Hidden soil fungus, now revealed, is in a class all its own

A type of fungus that's been lurking underground for millions of years, previously known to science only through its DNA, has been cultured, photographed, named and assigned a place on the tree of life.

Estimate of flowering plant species to be cut by 600,000

(PhysOrg.com) -- Scientists from the UK, US and elsewhere have been carrying out a comprehensive assessment of flowering plants and adjusting the estimate of their total number. The new estimate is that there are about 400,000 ...

Over time, an invasive plant loses its toxic edge

Like most invasive plants introduced to the U.S. from Europe and other places, garlic mustard first found it easy to dominate the natives. A new study indicates that eventually, however, its primary weapon - a fungus-killing ...

Unique study isolates DNA from Linnaeus' botanical collections

(PhysOrg.com) -- Researchers at Uppsala University has succeeded in extracting long DNA fragments from dried, pressed plant material collected in the 1700s by Linnaeus' apprentice Adam Afzelius. It is hoped that the study, ...

Rediscovered mosses document changing Wisconsin landscape

The Wisconsin State Herbarium at the University of Wisconsin–Madison has discovered a collection of more than 2,000 mosses from the turn of the 20th century, lost to time in a cabinet inside Birge Hall, where the herbarium ...

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Herbarium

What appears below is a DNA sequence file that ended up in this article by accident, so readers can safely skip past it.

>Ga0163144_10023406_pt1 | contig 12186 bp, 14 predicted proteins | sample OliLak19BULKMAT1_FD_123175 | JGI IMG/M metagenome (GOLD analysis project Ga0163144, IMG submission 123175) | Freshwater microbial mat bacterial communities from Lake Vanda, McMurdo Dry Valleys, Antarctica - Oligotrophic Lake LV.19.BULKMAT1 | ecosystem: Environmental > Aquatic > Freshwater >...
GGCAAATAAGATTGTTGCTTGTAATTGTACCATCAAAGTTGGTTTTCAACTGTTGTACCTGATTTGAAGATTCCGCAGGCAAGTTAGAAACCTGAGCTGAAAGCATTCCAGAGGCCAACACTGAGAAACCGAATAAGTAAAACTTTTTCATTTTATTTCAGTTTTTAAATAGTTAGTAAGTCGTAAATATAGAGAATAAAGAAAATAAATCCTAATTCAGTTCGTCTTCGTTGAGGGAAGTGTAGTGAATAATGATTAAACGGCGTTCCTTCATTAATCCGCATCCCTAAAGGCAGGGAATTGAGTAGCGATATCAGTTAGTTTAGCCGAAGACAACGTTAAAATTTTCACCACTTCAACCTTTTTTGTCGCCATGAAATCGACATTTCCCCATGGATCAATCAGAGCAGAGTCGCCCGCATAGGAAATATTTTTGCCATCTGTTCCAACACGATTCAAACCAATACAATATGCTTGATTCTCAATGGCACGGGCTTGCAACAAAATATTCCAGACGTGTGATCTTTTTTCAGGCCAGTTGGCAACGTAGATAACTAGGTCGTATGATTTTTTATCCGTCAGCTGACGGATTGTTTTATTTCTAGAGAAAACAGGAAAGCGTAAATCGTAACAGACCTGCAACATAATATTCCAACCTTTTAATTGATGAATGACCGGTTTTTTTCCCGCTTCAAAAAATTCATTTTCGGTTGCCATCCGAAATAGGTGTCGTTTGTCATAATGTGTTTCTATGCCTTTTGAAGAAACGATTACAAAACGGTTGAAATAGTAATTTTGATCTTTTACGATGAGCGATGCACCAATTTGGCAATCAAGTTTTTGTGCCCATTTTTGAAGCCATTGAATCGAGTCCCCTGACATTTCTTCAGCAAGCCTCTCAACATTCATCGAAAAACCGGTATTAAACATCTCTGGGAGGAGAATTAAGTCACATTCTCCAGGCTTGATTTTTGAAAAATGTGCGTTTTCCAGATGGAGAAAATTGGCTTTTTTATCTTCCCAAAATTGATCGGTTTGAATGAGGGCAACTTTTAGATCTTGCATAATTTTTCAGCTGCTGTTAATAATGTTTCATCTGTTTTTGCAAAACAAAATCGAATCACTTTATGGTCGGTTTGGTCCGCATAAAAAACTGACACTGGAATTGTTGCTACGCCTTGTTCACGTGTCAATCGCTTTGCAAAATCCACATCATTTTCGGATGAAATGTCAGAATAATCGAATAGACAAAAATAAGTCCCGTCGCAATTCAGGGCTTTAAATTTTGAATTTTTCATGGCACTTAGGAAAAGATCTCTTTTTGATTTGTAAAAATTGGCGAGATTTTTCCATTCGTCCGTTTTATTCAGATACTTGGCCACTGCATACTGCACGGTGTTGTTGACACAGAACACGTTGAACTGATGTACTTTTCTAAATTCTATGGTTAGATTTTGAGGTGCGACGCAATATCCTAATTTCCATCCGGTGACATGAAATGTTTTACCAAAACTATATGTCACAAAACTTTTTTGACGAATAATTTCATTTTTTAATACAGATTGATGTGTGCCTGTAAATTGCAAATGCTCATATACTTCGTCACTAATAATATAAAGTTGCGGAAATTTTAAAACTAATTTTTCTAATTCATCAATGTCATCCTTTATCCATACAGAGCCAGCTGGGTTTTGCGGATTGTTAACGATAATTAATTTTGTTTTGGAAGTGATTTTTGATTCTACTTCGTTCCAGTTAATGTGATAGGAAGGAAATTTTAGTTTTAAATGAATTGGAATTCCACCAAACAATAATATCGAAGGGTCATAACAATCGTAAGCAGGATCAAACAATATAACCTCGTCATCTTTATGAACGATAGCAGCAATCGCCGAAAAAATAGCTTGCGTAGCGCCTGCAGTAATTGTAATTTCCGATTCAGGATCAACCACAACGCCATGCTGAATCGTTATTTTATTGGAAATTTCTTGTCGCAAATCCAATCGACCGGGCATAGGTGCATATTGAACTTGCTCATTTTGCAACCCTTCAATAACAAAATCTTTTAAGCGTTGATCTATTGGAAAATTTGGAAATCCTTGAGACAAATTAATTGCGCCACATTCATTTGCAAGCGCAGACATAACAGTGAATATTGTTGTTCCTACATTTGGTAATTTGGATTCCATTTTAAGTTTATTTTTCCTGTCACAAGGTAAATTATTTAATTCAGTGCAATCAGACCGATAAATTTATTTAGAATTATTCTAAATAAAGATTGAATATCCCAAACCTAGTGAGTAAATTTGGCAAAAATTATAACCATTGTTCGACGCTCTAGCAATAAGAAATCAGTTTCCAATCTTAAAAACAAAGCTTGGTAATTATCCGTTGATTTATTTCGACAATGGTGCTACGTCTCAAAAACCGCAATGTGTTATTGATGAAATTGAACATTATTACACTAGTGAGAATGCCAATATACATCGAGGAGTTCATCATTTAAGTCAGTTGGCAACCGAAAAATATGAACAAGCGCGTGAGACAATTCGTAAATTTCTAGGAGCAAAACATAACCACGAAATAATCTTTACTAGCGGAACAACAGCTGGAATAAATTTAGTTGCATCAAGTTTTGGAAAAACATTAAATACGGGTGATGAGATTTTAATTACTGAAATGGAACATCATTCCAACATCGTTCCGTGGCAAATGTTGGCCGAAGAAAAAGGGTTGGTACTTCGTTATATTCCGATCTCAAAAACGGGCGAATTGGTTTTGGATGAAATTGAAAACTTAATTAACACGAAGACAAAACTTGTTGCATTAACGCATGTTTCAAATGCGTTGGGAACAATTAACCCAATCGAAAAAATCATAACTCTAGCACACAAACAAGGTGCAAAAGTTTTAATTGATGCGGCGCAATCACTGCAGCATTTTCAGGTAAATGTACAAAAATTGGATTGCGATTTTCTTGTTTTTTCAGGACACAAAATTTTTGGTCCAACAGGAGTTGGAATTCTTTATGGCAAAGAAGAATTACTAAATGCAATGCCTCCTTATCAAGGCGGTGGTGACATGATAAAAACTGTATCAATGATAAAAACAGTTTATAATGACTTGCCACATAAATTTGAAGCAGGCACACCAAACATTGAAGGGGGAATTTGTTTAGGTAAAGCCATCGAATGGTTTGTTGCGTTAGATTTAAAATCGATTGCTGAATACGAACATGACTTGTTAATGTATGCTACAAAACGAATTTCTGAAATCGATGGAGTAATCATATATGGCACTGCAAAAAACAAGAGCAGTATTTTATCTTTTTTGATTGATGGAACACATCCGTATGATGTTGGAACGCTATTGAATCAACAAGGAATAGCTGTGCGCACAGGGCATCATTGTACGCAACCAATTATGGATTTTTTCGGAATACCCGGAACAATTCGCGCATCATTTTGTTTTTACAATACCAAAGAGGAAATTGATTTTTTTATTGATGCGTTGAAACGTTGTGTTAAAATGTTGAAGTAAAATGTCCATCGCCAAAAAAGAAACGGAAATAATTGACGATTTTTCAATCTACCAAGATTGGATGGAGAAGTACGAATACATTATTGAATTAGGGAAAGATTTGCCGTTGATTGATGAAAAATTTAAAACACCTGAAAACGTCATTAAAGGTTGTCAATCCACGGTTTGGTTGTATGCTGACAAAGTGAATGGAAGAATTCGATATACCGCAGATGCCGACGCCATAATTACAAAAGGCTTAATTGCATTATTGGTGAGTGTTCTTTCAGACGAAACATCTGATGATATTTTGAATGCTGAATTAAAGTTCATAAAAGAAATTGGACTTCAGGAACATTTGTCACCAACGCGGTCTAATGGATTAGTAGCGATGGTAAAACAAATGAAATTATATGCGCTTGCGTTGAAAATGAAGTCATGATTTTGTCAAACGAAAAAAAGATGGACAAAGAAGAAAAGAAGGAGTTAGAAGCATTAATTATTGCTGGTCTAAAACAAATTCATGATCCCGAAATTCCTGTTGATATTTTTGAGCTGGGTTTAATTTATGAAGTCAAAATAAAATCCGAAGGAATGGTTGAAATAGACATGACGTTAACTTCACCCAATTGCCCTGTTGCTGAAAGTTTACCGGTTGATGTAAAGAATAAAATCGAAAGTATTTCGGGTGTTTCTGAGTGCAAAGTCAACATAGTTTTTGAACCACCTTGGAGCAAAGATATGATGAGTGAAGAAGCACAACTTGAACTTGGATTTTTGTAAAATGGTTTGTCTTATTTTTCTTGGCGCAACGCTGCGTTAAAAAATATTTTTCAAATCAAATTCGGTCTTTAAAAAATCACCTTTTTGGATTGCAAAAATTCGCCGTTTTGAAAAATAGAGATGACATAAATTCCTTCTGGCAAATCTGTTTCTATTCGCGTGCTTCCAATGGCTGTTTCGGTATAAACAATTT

In botany, a herbarium (plural: herbaria) – sometimes known by the Anglicized term herbar – is a collection of preserved plant specimens. These specimens may be whole plants or plant parts: these will usually be in a dried form, mounted on a sheet, but depending upon the material may also be kept in alcohol or other preservative. The same term is often used in mycology to describe an equivalent collection of preserved fungi, otherwise known as a fungarium.

The term can also refer to the building where the specimens are stored, or the scientific institute that not only stores but researches these specimens. The specimens in a herbarium are often used as reference material in describing plant taxa; some specimens may be types.

A xylarium is a herbarium specialising in specimens of wood. A hortorium (as in the Liberty Hyde Bailey Hortorium) is one specialising in preserved specimens of cultivated plant.

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